My thinking?

  • Do I believe that Upstart is unique in offering ML based loan decisioning? No.
  • Do I believe Upstart has the best ML? Maybe? The superb retail banks are quite good an ML, and they do have a lot of data to work with.
  • Do I believe that the traditional banks are focused moving past FICO the way Upstart is? I definitely could be wrong here, but I don’t think so. The big banks are too conservative and the small banks don’t have the resources. The banks I work with are more focused on how to use ML to cross-sell/up-sell than on how to use ML to complete aggressively on rates. [But again, I could be wrong, not my current tech focus.]
  • Do I believe that there is an huge segment of banks that aren’t big enough to build their own that will want an off-the-shelf solution? Absolutely. And the market is huge.
  • Do I worry about Capital One as a competitor? Absolutely not. To me this is just market validation, especially since Capital One is known as a bit of an innovator. If I’m a small bank, do I want to do all of the complicated tech outlined on this presentation on my own, including keeping my models constantly refreshed? Hell no. Even as a regional bank, if Upstart can prove to me that they will make industry leading decisions, I’d be happy to outsource it to Upstart.
  • Do I believe that the customer experience still needs a huge leap forward of innovation? Absolutely. A lot of other auto loan sites feel pretty scammy to me.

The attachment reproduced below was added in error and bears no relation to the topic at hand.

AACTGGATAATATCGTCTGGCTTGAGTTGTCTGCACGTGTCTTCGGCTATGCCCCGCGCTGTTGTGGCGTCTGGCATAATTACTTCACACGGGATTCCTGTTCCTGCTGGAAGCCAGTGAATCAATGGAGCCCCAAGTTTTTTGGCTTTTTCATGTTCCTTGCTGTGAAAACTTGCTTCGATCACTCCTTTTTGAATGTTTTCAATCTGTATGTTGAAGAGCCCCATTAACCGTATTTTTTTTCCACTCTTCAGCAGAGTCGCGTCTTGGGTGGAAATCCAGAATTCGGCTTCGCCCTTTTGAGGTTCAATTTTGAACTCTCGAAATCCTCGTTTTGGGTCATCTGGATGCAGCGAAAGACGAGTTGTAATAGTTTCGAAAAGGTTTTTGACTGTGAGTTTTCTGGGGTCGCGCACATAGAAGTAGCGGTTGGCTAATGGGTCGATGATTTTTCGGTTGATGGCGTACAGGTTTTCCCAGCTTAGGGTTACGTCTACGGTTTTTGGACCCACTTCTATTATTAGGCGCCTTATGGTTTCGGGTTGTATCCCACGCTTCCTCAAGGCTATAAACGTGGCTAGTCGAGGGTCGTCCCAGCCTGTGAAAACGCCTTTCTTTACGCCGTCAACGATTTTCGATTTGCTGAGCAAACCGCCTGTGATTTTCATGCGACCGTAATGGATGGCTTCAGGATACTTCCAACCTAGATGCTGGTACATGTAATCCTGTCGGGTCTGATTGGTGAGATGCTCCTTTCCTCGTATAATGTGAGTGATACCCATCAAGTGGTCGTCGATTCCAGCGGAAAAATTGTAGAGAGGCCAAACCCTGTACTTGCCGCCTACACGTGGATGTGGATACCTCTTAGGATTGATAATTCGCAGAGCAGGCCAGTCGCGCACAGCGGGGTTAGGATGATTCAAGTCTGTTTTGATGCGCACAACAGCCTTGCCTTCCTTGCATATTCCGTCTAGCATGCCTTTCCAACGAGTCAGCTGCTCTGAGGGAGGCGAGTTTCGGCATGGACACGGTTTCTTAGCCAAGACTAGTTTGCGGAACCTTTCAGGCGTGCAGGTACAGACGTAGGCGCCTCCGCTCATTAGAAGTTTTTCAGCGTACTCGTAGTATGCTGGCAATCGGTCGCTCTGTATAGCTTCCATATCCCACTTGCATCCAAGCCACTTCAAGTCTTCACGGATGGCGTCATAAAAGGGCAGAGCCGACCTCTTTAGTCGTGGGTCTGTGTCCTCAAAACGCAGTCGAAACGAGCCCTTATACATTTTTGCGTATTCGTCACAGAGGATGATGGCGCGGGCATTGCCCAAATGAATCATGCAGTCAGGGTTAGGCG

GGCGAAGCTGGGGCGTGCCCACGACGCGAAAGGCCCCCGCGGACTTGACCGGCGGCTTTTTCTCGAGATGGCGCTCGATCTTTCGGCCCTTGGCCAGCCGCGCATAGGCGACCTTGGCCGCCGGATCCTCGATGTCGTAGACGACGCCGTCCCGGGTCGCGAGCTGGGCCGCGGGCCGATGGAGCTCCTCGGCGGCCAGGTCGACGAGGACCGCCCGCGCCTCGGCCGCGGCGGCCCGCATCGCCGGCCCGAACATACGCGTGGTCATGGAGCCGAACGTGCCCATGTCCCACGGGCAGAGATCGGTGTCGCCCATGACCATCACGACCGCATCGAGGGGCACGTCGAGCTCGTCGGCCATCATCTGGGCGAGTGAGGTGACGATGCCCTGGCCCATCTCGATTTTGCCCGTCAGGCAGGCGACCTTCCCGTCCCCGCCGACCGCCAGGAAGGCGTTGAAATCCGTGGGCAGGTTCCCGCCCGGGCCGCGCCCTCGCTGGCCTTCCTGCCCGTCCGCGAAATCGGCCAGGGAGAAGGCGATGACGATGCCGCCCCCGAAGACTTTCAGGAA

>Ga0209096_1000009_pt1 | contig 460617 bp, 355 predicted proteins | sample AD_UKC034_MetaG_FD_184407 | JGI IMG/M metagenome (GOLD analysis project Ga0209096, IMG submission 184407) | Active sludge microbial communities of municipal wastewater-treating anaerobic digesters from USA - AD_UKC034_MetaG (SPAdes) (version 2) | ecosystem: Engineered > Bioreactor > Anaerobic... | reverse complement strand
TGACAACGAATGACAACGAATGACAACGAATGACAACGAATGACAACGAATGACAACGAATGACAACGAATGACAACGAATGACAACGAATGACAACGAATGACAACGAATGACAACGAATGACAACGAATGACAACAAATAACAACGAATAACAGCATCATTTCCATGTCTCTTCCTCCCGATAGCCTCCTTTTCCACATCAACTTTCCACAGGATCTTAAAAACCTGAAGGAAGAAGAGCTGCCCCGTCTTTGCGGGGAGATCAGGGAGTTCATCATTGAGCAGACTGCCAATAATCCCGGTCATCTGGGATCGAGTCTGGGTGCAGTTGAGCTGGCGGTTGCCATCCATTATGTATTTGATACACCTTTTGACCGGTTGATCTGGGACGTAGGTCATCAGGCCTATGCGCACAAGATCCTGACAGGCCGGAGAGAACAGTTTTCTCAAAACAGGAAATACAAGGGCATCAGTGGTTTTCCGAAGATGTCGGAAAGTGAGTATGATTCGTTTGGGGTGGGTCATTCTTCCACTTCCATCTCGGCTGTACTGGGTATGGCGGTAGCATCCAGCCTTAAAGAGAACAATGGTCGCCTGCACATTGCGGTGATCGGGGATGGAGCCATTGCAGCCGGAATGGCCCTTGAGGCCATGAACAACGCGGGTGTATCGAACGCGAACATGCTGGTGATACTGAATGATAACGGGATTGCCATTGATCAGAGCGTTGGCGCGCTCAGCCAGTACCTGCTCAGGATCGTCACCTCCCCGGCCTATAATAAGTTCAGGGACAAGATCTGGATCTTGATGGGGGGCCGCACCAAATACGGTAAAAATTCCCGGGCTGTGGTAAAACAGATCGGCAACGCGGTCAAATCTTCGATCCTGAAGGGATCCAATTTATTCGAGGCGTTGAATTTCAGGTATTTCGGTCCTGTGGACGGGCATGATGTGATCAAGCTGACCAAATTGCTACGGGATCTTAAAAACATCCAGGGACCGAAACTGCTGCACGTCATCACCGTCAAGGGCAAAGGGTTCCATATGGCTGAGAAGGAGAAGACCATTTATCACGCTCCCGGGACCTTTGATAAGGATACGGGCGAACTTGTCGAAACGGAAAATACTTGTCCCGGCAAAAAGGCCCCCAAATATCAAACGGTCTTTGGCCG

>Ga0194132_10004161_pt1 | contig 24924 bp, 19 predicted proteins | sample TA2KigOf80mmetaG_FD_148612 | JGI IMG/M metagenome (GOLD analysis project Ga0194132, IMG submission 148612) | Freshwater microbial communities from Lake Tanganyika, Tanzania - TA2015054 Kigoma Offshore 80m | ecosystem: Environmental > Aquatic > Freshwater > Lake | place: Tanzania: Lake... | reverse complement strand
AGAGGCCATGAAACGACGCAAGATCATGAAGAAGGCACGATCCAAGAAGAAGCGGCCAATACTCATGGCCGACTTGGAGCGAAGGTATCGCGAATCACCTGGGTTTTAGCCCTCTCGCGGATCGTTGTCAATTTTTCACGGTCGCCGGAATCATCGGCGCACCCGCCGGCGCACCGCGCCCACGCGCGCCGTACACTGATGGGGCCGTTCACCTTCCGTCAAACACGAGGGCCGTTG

I really worry about Upstart. Not just because of the wild ride in the last few months. But because it’s a non-subscription business that is competing with big banks in what they think is a core competency.

But, despite those reservations, I remain confident in the company (and stock) overall. Because I feel like they are just hitting some of the network effects that we love so much as investors. Both from a technical level, but also from a reputation/customer level. My experience in the banking business is that small, medium, and even regional banks are extremely happy to use solutions like this. They just don’t like to be early: they want something that is well proven and widespread. Especially for something they consider a core business.

With today’s dip, I just couldn’t resist buying a little more. I will remain vigilant (and somewhat unforgiving) as I do with all of my “Saul” stocks, but I feel like if they can gain a toehold in auto loans the upside is tremendous.



Apologies for the short post, but, as always I find a few typos in my original post. (And TMF has no way to let you correct them.) Usually they are pretty harmless, but I think this one potentially is confusing.

But I see that my browser has autocorrected my statement “The superlarge retail banks are quite good an ML” to “The superb retail banks are quite good an ML”. While I don’t have anything against retail banking, I didn’t mean to imply that all retail banks are superb. :slight_smile:

The point was meant to be that while the major retail banks (Cap1, BofA, JMPC, etc) are quite good at ML, I can’t say the same about credit unions, and small/medium banks. Regionals staddle the difference.

Since I find myself making a short post, let me highlight Fiserv as an example of how financial services companies (especially small ones) are willing to outsource core parts of their business once issues of vendor viability and vendor risk are mitigated. Fiserv’s business model is practically "consolidate fintech companies, including core banking and card processing, and then market them (primarily to small/medium financial companies, but not exclusively) to a larger audience based on the stability of Fiserv.

That’s not to say that I think Upstart is going to get acquired by Fiserv. Upstart is probably too hot right now for that. I’m just making the point that once you gain critical mass in the financial services industry, there are network effects.